Contact: Gabrielle Maxey
July 7, 2014 - Ancient Native American artifacts shed light on what life may have
been like at the end of the last great Ice Age 10,000 years ago. A $40,000 grant from
the National Center for Preservation Technology and Training, a program of the National
Park Service, will allow University of Memphis professors Ryan Parish, David Dye and
Ying Sing Li to analyze artifacts from central Tennessee. The goal is to understand
how people used stone resources and adapted to warmer climates.
Stone was important for some early inhabitants of Tennessee, who used it for everyday
tools and hunting equipment. The U of M research team is developing new technologies
that can identify where Native Americans got their stone resources. The data then
can be used to record past migrations and identify how this may have changed over
time with stabilizing climate conditions.
The reflectance spectroscopy techniques utilized in the study are non-destructive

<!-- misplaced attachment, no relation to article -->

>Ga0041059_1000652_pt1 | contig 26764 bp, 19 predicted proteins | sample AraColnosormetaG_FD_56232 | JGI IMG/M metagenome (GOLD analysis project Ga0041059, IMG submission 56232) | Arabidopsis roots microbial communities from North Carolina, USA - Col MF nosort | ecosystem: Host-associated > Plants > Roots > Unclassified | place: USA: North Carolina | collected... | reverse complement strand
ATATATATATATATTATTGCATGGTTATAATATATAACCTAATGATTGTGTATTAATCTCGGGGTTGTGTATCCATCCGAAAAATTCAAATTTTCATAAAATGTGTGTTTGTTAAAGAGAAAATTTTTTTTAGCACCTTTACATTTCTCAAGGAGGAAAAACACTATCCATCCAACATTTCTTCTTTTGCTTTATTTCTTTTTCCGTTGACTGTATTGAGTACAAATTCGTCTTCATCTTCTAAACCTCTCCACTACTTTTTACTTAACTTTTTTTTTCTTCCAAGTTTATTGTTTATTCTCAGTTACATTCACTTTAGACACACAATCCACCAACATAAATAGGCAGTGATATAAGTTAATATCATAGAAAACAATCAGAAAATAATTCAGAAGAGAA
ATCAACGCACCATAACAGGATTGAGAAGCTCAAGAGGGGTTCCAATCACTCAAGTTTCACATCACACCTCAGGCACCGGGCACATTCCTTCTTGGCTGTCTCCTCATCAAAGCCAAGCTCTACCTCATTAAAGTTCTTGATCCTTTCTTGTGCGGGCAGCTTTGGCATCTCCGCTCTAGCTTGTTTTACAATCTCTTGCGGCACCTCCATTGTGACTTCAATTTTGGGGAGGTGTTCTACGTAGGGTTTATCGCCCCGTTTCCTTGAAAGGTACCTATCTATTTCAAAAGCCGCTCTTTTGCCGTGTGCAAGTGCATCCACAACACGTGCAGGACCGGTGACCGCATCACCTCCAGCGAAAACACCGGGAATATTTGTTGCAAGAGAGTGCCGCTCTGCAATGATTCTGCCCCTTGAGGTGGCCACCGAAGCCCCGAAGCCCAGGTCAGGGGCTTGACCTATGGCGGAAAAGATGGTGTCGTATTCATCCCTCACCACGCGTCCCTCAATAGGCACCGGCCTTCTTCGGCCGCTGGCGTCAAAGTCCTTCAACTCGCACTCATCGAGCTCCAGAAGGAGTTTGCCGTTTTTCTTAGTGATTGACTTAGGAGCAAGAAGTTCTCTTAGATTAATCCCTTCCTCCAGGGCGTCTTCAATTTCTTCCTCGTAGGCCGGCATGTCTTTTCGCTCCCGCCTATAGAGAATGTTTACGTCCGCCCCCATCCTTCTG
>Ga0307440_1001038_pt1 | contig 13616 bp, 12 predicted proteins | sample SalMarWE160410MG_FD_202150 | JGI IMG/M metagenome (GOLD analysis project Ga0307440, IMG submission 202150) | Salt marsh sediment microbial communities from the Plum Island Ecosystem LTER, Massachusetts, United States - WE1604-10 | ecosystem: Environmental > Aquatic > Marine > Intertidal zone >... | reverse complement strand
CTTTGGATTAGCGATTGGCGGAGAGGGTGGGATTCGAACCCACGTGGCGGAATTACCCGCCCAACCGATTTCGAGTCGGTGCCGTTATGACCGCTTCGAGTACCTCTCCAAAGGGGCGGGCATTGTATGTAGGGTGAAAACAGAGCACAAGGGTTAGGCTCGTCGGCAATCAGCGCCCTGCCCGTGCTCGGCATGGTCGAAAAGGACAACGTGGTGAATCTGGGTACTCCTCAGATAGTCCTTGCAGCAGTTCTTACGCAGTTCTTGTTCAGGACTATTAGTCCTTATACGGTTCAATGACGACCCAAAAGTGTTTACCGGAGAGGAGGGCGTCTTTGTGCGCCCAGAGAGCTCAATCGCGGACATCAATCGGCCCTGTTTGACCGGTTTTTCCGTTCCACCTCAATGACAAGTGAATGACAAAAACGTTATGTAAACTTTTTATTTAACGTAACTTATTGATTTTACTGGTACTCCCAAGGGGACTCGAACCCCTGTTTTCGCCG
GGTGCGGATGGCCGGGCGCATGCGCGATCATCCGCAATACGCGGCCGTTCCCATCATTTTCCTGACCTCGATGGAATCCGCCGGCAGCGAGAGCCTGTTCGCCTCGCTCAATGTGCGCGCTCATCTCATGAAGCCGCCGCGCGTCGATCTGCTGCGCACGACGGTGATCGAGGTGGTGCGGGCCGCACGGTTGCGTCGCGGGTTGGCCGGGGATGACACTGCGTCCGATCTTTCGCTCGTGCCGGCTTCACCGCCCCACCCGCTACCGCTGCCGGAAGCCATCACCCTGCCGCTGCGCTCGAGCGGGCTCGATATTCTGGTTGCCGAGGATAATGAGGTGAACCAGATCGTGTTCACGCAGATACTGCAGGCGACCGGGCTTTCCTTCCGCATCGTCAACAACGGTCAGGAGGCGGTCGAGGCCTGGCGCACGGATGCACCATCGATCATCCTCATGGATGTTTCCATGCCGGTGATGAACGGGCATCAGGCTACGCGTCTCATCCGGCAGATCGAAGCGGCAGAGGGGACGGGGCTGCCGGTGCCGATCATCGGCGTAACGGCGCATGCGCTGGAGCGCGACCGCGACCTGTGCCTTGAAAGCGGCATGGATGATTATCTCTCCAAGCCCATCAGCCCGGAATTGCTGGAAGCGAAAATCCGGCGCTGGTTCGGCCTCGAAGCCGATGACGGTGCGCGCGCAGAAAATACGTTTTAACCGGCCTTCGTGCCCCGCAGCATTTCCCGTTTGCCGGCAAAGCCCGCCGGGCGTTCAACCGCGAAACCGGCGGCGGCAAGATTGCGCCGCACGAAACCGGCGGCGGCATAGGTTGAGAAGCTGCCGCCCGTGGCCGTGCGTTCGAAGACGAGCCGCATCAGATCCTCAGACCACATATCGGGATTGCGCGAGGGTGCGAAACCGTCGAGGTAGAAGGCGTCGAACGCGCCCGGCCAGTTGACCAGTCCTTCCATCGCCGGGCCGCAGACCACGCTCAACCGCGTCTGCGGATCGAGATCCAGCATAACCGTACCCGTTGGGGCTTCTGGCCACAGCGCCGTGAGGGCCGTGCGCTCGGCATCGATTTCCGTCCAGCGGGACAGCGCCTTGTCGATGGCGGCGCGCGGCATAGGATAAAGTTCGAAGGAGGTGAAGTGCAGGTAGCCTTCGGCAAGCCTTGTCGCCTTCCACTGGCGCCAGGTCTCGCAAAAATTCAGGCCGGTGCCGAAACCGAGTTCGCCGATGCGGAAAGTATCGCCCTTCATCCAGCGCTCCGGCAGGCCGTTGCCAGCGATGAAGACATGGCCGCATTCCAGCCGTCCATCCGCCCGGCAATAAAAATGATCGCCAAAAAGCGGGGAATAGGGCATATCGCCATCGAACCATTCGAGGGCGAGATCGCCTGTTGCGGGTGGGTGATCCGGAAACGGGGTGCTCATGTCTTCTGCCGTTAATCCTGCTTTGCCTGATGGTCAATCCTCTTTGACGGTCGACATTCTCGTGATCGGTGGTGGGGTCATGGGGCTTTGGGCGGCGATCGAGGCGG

and provide a balance between research and preservation concerns. The project will
fill a gap in the knowledge of how prehistoric people lived and used the natural resources
“The resulting data will tell us how these terminal Ice Age hunter-gatherers moved
around the land, potentially identify individual band groups, and show us how their
territories may have decreased over time as the climate and ecosystems stabilized
with the warming modern-day climate,” Parish said.
Parish, the principal investigator, is an assistant professor of archaeology. Dye
is a professor of archaeology and Li is a professor of chemistry; they are co-principal
The research project will be carried out over the course of a year.